Nature Biotechnology

 “Drag-and-drop genome insertion of large sequences without double-strand DNA cleavage using CRISPR-directed integrases.”

New genetic way of potentially targeting to replace genes, not just correct individual mutations.

  1. The role of serine integrases  can insert huge chunks of DNA, as large as 50,000 base pairs. 
  2. These enzymes target specific genome sequences known as attachment sites.
  3.  When they find the site in the host genome, they bind to it and integrate their DNA payload.

  4. Like CRISPR, these integrases come from bacteria and the viruses that infect them.
  5. The attachment sites are very specific, and it’s difficult to reprogram integrases to target other sites. 
  6. The MIT team realized that combining these enzymes with a CRISPR-Cas9 system that inserts the correct site would enable easy reprogramming of the powerful insertion system.

  7. PASTE includes a Cas9 enzyme that cuts at a specific genomic site, guided by a strand of RNA that binds to that site. 
  8. This allows them to target any site in the genome for insertion of the attachment site, which contains 46 DNA base pairs. 
  9. This insertion can be done without introducing any double-stranded breaks by adding one DNA strand first via a fused reverse transcriptase, then its complementary strand.

  10. Once the site is incorporated, the integrase can come along and insert its much larger DNA payload into the genome at that site.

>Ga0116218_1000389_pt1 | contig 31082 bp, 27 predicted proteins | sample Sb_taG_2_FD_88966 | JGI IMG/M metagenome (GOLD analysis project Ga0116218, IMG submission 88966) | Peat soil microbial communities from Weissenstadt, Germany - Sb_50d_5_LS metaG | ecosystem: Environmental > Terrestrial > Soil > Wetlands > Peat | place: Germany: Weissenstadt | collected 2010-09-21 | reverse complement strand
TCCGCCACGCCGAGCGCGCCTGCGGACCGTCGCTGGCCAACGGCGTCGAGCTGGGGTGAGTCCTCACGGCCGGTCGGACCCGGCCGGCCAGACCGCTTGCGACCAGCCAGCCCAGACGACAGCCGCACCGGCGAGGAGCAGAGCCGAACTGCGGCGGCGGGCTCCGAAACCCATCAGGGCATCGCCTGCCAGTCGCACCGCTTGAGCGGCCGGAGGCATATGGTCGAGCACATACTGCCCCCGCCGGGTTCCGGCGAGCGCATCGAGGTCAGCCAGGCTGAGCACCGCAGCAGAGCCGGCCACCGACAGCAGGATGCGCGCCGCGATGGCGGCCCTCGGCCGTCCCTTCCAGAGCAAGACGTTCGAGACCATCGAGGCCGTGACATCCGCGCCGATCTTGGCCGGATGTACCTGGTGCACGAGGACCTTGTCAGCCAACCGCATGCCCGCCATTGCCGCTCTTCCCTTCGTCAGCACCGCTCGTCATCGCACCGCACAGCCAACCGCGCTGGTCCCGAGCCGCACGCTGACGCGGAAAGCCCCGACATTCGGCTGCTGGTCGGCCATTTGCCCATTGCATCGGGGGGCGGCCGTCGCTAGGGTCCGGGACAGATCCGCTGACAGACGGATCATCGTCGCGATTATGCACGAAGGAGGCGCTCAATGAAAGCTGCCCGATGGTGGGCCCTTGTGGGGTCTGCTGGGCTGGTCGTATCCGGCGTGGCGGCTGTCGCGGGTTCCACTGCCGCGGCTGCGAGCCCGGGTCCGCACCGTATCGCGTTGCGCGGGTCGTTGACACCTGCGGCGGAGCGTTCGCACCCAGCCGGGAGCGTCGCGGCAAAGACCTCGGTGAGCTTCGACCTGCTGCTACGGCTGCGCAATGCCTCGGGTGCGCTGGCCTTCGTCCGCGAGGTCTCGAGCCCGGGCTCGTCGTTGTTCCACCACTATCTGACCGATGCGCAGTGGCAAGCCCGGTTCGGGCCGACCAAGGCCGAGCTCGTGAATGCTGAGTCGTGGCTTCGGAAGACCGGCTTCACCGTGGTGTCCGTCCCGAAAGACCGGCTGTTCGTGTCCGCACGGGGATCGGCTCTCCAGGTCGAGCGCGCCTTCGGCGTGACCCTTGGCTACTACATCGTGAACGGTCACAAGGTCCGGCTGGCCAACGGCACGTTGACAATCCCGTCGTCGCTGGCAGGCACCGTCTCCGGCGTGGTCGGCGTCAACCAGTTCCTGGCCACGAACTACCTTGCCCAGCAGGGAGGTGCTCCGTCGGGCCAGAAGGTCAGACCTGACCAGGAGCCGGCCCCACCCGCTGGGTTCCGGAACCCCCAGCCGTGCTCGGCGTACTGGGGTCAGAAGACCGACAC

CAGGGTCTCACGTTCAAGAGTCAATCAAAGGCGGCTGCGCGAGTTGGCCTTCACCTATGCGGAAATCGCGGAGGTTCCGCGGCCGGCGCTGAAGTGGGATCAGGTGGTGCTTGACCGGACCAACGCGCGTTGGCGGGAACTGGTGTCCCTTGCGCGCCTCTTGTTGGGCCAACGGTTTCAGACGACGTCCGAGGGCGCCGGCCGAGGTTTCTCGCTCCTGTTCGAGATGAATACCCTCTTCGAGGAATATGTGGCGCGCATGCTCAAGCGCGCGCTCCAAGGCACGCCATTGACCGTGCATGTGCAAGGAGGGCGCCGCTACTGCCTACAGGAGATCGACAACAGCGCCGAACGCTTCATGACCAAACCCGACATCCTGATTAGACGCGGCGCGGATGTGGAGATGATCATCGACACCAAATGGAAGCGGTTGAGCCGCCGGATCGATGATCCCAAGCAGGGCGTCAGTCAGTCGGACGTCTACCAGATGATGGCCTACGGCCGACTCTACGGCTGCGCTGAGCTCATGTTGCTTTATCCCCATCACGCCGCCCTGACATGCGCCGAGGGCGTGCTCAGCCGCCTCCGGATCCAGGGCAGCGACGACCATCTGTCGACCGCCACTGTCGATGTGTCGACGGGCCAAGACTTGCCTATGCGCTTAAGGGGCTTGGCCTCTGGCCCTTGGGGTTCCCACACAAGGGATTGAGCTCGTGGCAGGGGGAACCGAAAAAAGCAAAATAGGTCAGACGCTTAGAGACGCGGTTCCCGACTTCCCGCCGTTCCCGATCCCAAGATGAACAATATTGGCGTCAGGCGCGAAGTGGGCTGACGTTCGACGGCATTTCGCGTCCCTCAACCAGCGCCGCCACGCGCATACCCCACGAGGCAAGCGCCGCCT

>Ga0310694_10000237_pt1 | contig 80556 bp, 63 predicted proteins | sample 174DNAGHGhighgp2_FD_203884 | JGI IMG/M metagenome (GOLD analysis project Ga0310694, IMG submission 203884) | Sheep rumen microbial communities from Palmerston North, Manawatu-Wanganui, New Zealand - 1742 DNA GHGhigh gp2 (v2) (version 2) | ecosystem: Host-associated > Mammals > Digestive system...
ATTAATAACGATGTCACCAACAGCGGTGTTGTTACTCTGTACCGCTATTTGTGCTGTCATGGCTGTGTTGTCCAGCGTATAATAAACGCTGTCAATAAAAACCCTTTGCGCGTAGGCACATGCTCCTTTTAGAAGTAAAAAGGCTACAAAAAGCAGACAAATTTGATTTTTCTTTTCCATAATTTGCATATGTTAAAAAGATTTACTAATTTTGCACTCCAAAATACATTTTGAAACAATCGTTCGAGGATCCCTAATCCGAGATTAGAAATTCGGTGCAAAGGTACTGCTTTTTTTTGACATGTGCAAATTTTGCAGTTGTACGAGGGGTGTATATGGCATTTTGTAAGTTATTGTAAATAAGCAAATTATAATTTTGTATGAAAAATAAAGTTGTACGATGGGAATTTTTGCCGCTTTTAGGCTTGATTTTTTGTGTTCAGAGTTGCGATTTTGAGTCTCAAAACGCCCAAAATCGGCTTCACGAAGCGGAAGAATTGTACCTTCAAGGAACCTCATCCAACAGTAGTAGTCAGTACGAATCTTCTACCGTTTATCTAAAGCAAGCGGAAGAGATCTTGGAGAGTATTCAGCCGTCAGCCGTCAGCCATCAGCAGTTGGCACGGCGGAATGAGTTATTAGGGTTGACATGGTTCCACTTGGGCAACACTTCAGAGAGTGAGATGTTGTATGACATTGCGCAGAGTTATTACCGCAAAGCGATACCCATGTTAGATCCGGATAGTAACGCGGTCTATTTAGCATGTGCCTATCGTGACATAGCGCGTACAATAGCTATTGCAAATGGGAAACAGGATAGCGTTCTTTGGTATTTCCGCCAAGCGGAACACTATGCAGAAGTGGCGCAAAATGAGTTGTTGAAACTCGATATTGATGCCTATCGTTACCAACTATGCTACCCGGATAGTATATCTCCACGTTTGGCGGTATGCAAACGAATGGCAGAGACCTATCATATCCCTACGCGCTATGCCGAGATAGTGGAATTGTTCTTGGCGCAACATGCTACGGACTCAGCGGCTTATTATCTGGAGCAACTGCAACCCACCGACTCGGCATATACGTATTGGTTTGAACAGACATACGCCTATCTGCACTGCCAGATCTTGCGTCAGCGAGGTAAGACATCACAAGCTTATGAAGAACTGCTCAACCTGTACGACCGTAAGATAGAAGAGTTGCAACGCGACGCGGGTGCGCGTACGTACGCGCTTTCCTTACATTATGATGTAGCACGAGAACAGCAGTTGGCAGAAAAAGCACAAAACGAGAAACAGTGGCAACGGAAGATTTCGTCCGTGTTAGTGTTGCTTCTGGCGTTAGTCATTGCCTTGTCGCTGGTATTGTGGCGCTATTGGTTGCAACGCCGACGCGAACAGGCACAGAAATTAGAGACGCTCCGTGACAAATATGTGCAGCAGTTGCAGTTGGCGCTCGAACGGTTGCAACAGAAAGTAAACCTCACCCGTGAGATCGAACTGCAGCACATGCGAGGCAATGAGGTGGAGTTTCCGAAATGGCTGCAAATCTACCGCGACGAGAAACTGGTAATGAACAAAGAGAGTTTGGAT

11. It is possible toPASTE to insert genes into several types of human cells, including liver cells, T cells, and lymphoblasts. They tested the delivery system with 13 different payload genes, including some that could be therapeutically useful, and were able to insert them into nine different locations in the genome.

  12. In these cells, the researchers were able to insert genes with a success rate ranging from 5–60%. This approach also yielded very few unwanted “indels” at the sites of gene integration.

  13. More specifically, the authors noted that PASTE has editing efficiencies “similar to or exceeding those of homology-directed repair and non-homologous end joining-based methods, with activity in nondividing cells and in vivo with fewer detectable off-target events.”

  14. We see very few indels, and because we’re not making double-stranded breaks, you don’t have to worry about chromosomal rearrangements or large-scale chromosome arm deletions.
  15. The researchers also demonstrated that they could insert genes in “humanized” livers in mice. Livers in these mice consist of about 70% human hepatocytes, and PASTE successfully integrated new genes into about 2.5% of these cells.

  16. The DNA sequences that the researchers inserted in this study were up to 36,000 base pairs long, but they believe even longer sequences could also be used. 
  17. A human gene can range from a few hundred to more than two million base pairs, although for therapeutic purposes only the coding sequence of the protein needs to be used, drastically reducing the size of the DNA segment that needs to be inserted into the genome.

  18. The researchers are now further exploring the possibility of using this tool as a possible way to replace the defective cystic fibrosis gene. This technique could also be useful for treating blood diseases caused by faulty genes, such as hemophilia and G6PD deficiency, or Huntington’s disease, a neurological disorder caused by a defective gene that has too many gene repeats.